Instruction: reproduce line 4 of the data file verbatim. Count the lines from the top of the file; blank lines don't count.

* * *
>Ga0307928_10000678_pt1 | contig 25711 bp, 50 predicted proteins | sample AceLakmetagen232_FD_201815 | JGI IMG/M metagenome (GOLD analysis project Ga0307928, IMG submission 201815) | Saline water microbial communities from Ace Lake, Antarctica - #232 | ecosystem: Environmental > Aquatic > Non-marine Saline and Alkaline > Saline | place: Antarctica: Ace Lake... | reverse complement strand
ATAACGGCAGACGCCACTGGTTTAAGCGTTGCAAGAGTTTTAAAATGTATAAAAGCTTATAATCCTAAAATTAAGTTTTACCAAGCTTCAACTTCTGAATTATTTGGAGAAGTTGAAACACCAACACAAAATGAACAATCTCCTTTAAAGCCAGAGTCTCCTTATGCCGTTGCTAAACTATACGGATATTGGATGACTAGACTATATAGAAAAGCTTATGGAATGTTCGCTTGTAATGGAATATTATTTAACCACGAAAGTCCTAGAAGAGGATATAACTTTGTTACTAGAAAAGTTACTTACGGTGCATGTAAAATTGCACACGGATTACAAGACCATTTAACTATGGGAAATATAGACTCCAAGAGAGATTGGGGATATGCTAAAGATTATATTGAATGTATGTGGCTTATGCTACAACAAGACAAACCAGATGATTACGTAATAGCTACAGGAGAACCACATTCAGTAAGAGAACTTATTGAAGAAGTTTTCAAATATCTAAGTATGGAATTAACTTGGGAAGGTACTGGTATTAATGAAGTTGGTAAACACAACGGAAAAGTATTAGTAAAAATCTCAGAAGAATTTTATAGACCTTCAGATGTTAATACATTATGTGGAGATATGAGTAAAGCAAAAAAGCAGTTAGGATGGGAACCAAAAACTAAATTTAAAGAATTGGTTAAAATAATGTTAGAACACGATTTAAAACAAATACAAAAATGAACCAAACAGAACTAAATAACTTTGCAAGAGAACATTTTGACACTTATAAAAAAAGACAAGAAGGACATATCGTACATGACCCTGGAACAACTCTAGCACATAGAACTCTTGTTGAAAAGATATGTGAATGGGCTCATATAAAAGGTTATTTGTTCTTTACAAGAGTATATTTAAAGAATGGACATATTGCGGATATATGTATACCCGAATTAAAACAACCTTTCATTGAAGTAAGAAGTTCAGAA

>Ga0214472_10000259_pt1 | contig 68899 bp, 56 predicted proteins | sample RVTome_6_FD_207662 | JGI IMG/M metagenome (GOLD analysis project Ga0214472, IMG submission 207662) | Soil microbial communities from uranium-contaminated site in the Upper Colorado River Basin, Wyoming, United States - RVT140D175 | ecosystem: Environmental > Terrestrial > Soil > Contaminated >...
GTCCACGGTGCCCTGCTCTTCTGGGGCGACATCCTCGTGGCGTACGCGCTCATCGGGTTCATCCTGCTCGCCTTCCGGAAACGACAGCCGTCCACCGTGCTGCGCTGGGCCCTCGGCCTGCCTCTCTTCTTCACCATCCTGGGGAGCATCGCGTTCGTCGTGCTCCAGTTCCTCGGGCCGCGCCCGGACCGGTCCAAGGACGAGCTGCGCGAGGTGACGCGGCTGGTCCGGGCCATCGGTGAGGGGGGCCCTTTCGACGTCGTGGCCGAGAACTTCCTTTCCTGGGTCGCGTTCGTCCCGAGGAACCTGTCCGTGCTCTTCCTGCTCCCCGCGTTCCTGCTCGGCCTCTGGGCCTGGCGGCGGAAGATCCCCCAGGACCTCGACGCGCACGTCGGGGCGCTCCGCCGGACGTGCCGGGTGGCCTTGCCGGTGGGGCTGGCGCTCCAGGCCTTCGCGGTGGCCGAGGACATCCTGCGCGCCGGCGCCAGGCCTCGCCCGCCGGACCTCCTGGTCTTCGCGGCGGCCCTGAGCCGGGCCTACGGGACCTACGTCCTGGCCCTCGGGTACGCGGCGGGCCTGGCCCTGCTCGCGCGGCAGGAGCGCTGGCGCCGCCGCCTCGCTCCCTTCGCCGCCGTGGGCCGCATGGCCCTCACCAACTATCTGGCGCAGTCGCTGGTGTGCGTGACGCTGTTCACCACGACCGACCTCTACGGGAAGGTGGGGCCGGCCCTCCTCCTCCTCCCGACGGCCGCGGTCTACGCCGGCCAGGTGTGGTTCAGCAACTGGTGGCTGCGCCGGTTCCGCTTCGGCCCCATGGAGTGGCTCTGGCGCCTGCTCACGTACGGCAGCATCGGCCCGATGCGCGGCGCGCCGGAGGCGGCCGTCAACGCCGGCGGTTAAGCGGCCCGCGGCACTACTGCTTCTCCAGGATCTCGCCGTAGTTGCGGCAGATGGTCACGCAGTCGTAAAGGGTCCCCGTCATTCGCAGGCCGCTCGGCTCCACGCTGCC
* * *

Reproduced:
GTCCACGGTGCCCTGCTCTTCTGGGGCGACATCCTCGTGGCGTACGCGCTCATCGGGTTCATCCTGCTCGCCTTCCGGAAACGACAGCCGTCCACCGTGCTGCGCTGGGCCCTCGGCCTGCCTCTCTTCTTCACCATCCTGGGGAGCATCGCGTTCGTCGTGCTCCAGTTCCTCGGGCCGCGCCCGGACCGGTCCAAGGACGAGCTGCGCGAGGTGACGCGGCTGGTCCGGGCCATCGGTGAGGGGGGCCCTTTCGACGTCGTGGCCGAGAACTTCCTTTCCTGGGTCGCGTTCGTCCCGAGGAACCTGTCCGTGCTCTTCCTGCTCCCCGCGTTCCTGCTCGGCCTCTGGGCCTGGCGGCGGAAGATCCCCCAGGACCTCGACGCGCACGTCGGGGCGCTCCGCCGGACGTGCCGGGTGGCCTTGCCGGTGGGGCTGGCGCTCCAGGCCTTCGCGGTGGCCGAGGACATCCTGCGCGCCGGCGCCAGGCCTCGCCCGCCGGACCTCCTGGTCTTCGCGGCGGCCCTGAGCCGGGCCTACGGGACCTACGTCCTGGCCCTCGGGTACGCGGCGGGCCTGGCCCTGCTCGCGCGGCAGGAGCGCTGGCGCCGCCGCCTCGCTCCCTTCGCCGCCGTGGGCCGCATGGCCCTCACCAACTATCTGGCGCAGTCGCTGGTGTGCGTGACGCTGTTCACCACGACCGACCTCTACGGGAAGGTGGGGCCGGCCCTCCTCCTCCTCCCGACGGCCGCGGTCTACGCCGGCCAGGTGTGGTTCAGCAACTGGTGGCTGCGCCGGTTCCGCTTCGGCCCCATGGAGTGGCTCTGGCGCCTGCTCACGTACGGCAGCATCGGCCCGATGCGCGGCGCGCCGGAGGCGGCCGTCAACGCCGGCGGTTAAGCGGCCCGCGGCACTACTGCTTCTCCAGGATCTCGCCGTAGTTGCGGCAGATGGTCACGCAGTCGTAAAGGGTCCCCGTCATTCGCAGGCCGCTCGGCTCCACGCTGCC